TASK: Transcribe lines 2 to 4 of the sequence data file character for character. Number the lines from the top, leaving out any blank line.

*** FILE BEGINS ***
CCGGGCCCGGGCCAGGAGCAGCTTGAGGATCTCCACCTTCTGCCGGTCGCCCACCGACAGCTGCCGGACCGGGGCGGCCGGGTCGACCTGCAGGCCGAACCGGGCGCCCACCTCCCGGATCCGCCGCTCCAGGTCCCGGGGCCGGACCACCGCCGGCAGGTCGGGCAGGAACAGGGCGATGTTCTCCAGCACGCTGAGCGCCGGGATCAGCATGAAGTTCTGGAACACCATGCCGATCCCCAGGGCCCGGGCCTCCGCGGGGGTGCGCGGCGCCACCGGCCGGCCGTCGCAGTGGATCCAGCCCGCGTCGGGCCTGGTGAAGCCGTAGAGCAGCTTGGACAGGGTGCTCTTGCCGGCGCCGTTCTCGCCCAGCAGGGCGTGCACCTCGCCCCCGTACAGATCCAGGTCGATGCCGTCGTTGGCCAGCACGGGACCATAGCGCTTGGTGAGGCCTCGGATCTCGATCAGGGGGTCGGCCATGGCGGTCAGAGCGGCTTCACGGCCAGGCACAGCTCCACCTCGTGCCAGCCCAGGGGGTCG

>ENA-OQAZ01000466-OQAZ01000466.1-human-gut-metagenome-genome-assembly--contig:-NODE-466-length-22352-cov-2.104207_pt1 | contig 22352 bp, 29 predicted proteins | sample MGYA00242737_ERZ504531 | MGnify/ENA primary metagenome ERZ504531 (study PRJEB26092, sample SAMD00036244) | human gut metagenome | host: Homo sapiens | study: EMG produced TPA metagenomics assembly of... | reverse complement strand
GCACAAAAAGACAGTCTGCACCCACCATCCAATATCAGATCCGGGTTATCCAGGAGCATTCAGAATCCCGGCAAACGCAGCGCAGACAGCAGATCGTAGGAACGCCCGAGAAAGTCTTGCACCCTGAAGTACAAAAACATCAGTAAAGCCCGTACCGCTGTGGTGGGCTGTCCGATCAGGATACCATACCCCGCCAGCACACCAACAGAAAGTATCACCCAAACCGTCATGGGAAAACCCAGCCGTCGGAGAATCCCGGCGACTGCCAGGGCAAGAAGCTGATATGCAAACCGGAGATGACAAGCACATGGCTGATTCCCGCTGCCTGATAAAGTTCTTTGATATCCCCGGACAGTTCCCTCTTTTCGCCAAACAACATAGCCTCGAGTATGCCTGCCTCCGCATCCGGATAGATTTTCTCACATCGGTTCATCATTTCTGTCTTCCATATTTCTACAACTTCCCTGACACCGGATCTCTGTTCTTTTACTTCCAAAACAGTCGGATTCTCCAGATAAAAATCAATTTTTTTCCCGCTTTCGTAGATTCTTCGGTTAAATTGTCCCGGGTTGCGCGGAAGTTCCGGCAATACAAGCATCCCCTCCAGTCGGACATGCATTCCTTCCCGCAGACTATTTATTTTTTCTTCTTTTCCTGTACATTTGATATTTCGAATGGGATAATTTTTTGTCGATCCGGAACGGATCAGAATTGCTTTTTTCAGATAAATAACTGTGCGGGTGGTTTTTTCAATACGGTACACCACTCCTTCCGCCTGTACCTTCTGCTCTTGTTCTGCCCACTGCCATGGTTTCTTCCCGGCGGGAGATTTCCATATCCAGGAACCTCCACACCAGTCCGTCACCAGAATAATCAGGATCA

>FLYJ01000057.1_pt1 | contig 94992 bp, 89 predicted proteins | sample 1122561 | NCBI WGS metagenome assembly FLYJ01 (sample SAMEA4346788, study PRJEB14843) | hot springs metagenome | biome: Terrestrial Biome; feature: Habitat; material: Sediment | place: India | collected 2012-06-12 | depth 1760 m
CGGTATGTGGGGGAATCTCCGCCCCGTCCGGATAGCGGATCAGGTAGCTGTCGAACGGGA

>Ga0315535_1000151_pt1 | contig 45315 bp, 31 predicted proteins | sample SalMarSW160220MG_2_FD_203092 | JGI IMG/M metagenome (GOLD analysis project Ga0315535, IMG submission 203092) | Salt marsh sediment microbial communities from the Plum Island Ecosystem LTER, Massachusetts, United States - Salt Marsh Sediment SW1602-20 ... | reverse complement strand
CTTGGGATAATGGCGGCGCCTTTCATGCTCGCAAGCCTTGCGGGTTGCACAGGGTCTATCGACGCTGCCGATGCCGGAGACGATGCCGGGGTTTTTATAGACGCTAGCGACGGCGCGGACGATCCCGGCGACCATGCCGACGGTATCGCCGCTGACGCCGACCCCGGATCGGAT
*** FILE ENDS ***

>ENA-OQAZ01000466-OQAZ01000466.1-human-gut-metagenome-genome-assembly--contig:-NODE-466-length-22352-cov-2.104207_pt1 | contig 22352 bp, 29 predicted proteins | sample MGYA00242737_ERZ504531 | MGnify/ENA primary metagenome ERZ504531 (study PRJEB26092, sample SAMD00036244) | human gut metagenome | host: Homo sapiens | study: EMG produced TPA metagenomics assembly of... | reverse complement strand
GCACAAAAAGACAGTCTGCACCCACCATCCAATATCAGATCCGGGTTATCCAGGAGCATTCAGAATCCCGGCAAACGCAGCGCAGACAGCAGATCGTAGGAACGCCCGAGAAAGTCTTGCACCCTGAAGTACAAAAACATCAGTAAAGCCCGTACCGCTGTGGTGGGCTGTCCGATCAGGATACCATACCCCGCCAGCACACCAACAGAAAGTATCACCCAAACCGTCATGGGAAAACCCAGCCGTCGGAGAATCCCGGCGACTGCCAGGGCAAGAAGCTGATATGCAAACCGGAGATGACAAGCACATGGCTGATTCCCGCTGCCTGATAAAGTTCTTTGATATCCCCGGACAGTTCCCTCTTTTCGCCAAACAACATAGCCTCGAGTATGCCTGCCTCCGCATCCGGATAGATTTTCTCACATCGGTTCATCATTTCTGTCTTCCATATTTCTACAACTTCCCTGACACCGGATCTCTGTTCTTTTACTTCCAAAACAGTCGGATTCTCCAGATAAAAATCAATTTTTTTCCCGCTTTCGTAGATTCTTCGGTTAAATTGTCCCGGGTTGCGCGGAAGTTCCGGCAATACAAGCATCCCCTCCAGTCGGACATGCATTCCTTCCCGCAGACTATTTATTTTTTCTTCTTTTCCTGTACATTTGATATTTCGAATGGGATAATTTTTTGTCGATCCGGAACGGATCAGAATTGCTTTTTTCAGATAAATAACTGTGCGGGTGGTTTTTTCAATACGGTACACCACTCCTTCCGCCTGTACCTTCTGCTCTTGTTCTGCCCACTGCCATGGTTTCTTCCCGGCGGGAGATTTCCATATCCAGGAACCTCCACACCAGTCCGTCACCAGAATAATCAGGATCA

>FLYJ01000057.1_pt1 | contig 94992 bp, 89 predicted proteins | sample 1122561 | NCBI WGS metagenome assembly FLYJ01 (sample SAMEA4346788, study PRJEB14843) | hot springs metagenome | biome: Terrestrial Biome; feature: Habitat; material: Sediment | place: India | collected 2012-06-12 | depth 1760 m